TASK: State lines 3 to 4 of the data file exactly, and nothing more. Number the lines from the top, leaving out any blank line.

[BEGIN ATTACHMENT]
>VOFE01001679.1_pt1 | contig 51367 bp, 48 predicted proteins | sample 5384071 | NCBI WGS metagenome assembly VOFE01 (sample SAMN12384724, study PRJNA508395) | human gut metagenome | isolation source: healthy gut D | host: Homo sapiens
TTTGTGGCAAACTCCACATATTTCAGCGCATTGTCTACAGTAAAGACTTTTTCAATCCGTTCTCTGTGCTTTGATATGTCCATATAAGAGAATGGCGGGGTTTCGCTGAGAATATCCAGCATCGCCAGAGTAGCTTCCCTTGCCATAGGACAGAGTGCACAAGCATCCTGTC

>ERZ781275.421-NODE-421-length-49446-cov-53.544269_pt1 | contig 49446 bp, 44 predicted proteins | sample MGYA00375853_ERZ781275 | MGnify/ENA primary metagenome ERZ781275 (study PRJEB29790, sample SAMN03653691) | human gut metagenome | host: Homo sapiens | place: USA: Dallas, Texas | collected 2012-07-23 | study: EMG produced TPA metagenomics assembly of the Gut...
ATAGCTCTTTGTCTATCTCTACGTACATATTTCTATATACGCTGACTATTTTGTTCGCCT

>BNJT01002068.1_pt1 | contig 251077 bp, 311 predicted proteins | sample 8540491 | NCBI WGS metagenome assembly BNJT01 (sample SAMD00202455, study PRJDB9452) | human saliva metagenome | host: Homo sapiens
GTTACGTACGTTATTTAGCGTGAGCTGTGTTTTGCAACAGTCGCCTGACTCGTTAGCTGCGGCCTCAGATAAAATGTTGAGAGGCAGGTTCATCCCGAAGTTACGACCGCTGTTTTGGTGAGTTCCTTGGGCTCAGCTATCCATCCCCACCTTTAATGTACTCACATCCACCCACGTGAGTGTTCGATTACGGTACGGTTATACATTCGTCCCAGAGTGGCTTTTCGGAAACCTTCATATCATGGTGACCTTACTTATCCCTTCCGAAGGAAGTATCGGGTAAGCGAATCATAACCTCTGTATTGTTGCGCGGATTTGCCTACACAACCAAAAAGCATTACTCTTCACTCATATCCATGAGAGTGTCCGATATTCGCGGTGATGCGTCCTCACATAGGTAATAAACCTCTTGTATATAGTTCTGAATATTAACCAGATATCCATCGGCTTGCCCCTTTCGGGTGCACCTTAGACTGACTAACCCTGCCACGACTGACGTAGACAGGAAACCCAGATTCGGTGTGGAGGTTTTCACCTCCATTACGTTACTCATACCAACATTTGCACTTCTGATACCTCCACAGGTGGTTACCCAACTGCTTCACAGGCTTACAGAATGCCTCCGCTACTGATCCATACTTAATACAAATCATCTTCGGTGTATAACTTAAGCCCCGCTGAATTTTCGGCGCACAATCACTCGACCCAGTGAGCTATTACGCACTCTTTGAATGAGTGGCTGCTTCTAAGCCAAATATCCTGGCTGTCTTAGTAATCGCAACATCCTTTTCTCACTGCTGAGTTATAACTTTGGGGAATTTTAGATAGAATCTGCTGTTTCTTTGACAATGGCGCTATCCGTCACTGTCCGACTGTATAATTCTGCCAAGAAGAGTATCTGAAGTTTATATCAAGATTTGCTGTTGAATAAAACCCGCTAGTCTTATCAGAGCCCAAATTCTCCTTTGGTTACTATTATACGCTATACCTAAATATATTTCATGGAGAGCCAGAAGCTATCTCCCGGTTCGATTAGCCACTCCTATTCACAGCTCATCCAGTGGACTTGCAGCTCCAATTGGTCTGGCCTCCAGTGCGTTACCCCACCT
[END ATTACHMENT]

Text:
>ERZ781275.421-NODE-421-length-49446-cov-53.544269_pt1 | contig 49446 bp, 44 predicted proteins | sample MGYA00375853_ERZ781275 | MGnify/ENA primary metagenome ERZ781275 (study PRJEB29790, sample SAMN03653691) | human gut metagenome | host: Homo sapiens | place: USA: Dallas, Texas | collected 2012-07-23 | study: EMG produced TPA metagenomics assembly of the Gut...
ATAGCTCTTTGTCTATCTCTACGTACATATTTCTATATACGCTGACTATTTTGTTCGCCT